High resolution imaging reveals neuronal reorganisation
High resolution imaging has revealed neuronal reorganisation that enables rats to walk again after therapy. The detailed 3D images were captured using the Wyss Center’s custom-built lightsheet microscope. Publication of the paper coincides with the two-day Wyss Center lightsheet microscopy workshop held at Campus Biotech in Geneva.
Lightsheet imaging, along with optogenetics and chemogenetics, helped the researchers from EPFL identify a region of the brainstem, the reticular formation, as a crucial structure on the path to recovery. The results of the collaborative study were published in Nature Neuroscience on March 19 2018 and included authors from EPFL, the Wyss Center for Bio and Neuroengineering and the Pavlov Institute of Physiology RAS.
Professor Gregoire Courtine and his team at EPFL, who led the study, have previously shown that rats with partial spinal injury could climb stairs and swim following neuroprosthetic rehabilitation therapy. The results of the new study show that this therapy triggers the growth of new connections from the motor cortex into the brainstem and from the brainstem to the spinal cord.
Grégoire Courtine said: “The brain develops new anatomical connections through regions of the nervous system that are still intact after injury. The brain essentially rewires circuits from the cerebral cortex, brainstem and spinal cord – an extensive rewiring that we exposed to unprecedented detail using next-generation whole brain-spinal cord microscopy.”
Lead author on the study, Léonie Asboth from EPFL said: “The recovery is not spontaneous. You need to engage the animals in an intense rehabilitation therapy for the rewiring to take place. In our case, this therapy involves electrochemical stimulation of the spinal cord and active physiotherapy in a smart assistive harness.”
It remains to be seen if neuroprosthetic rehabilitation in people leads to an analogous rewiring of the brain, brainstem and spinal cord. Courtine is optimistic, “We previously showed that plasticity, the remarkable ability of the nervous system to grow new connections after spinal cord injury, is even more robust in humans than in rodents. We are currently testing our therapy in people with spinal cord injury at the Lausanne university hospital (CHUV).”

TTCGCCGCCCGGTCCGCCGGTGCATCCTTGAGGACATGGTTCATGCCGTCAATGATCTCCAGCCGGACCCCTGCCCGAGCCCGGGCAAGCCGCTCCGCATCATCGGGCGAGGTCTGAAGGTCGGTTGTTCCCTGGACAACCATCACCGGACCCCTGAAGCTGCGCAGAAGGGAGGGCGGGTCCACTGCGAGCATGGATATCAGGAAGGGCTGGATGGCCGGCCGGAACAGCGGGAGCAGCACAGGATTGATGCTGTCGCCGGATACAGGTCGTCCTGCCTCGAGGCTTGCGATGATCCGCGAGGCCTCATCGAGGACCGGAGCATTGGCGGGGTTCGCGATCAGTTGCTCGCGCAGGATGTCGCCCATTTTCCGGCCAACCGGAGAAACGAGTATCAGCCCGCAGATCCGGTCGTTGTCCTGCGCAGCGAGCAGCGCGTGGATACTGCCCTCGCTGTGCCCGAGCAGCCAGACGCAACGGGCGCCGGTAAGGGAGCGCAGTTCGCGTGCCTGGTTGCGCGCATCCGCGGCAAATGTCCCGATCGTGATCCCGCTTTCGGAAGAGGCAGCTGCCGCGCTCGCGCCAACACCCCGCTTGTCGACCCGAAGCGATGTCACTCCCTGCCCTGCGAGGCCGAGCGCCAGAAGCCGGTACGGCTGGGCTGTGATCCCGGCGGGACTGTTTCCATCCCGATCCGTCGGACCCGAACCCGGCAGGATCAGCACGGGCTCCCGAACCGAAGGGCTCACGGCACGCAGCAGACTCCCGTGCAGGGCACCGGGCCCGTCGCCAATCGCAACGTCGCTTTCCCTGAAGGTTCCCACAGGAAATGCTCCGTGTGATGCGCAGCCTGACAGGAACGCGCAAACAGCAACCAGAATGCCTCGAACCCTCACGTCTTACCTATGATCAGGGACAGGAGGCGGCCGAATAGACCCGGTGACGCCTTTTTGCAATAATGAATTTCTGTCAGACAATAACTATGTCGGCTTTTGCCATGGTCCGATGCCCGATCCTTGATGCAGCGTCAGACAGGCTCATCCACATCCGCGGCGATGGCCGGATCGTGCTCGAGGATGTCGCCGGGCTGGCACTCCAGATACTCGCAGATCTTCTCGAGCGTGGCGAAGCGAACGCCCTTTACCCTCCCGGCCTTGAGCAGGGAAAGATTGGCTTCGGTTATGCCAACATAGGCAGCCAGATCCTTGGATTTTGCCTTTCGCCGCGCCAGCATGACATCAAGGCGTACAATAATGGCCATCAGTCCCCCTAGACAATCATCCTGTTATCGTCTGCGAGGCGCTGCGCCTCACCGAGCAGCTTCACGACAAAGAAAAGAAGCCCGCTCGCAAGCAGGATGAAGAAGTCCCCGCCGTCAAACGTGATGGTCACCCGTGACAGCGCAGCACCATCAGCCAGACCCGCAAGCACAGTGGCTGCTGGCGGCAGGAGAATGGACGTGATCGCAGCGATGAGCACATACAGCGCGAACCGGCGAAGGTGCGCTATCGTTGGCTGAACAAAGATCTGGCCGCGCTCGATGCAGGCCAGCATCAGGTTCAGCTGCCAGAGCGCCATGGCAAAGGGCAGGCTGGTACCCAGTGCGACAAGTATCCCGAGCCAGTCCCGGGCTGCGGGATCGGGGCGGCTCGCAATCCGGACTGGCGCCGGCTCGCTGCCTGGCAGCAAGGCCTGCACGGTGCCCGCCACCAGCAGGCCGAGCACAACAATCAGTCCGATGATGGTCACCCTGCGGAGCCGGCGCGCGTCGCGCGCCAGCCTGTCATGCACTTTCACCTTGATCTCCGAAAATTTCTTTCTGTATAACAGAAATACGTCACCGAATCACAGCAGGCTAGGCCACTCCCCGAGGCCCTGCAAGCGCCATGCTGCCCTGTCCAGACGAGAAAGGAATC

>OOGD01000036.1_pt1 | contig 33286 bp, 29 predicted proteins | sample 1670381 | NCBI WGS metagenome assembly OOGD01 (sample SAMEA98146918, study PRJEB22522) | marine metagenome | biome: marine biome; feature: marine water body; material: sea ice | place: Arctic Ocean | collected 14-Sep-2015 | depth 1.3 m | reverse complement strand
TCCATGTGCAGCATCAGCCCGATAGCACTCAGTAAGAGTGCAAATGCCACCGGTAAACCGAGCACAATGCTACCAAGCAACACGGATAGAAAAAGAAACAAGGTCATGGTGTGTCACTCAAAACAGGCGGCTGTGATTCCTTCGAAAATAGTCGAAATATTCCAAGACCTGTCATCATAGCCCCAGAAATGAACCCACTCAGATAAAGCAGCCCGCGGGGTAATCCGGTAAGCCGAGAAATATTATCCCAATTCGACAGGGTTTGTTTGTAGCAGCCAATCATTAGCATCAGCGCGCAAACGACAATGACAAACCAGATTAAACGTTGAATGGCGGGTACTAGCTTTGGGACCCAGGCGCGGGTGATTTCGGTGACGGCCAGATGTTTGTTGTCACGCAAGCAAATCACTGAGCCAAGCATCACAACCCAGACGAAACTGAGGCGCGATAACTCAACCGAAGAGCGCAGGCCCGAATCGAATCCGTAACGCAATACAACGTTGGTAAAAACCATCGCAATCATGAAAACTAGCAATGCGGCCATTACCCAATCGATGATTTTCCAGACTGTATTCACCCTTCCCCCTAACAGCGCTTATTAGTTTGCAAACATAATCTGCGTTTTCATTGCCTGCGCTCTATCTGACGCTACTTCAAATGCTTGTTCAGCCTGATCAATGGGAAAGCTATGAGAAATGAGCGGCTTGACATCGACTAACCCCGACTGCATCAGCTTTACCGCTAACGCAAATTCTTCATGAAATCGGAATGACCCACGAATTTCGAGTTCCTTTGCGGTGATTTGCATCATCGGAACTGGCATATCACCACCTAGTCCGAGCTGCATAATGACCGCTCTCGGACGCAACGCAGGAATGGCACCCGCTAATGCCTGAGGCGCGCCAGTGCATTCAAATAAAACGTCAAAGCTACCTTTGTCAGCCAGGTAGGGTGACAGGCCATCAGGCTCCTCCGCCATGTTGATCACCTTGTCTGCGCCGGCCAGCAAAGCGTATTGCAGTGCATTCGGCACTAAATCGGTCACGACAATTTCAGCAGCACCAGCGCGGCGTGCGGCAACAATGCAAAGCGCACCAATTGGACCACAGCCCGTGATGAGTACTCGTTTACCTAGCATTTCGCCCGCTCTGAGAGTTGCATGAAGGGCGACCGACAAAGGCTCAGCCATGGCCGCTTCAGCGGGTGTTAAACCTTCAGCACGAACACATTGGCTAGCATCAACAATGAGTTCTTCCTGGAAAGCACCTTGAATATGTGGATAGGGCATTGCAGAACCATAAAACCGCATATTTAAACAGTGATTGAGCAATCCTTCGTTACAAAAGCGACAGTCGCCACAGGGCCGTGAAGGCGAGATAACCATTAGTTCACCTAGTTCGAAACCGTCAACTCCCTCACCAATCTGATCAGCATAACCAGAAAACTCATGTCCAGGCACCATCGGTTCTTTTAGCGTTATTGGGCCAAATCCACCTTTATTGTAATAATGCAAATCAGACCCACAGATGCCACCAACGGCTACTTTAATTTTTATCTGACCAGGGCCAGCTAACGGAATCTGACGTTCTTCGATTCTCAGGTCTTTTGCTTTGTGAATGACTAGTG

The lightsheet microscope visualization of neural tracts was carried out by rendering the entire central nervous system transparent. When imaged, only the neural tracts that expressed a fluorescent protein were visible. By passing a sheet of light throughout the intact brain and spinal cord, the scientists obtained previously unseen 3D images that showed the organisation of neural tracts in healthy animals and how the therapy reorganised these pathways. The injured neurons do not regrow spontaneously, but a reorganisation of the neural branching occurs above the injury leading to new connections.
Cortico–reticulo–spinal circuit reorganization enables functional recovery after severe spinal cord contusion by Leonie Asboth, Lucia Friedli, Janine Beauparlant, Cristina Martinez-Gonzalez, Selin Anil, Elodie Rey, Laetitia Baud, Galyna Pidpruzhnykova, Mark A. Anderson, Polina Shkorbatova, Laura Batti, Stephane Pagès, Julie Kreider, Bernard L. Schneider, Quentin Barraud and Gregoire Courtine is published in Nature Neuroscience.
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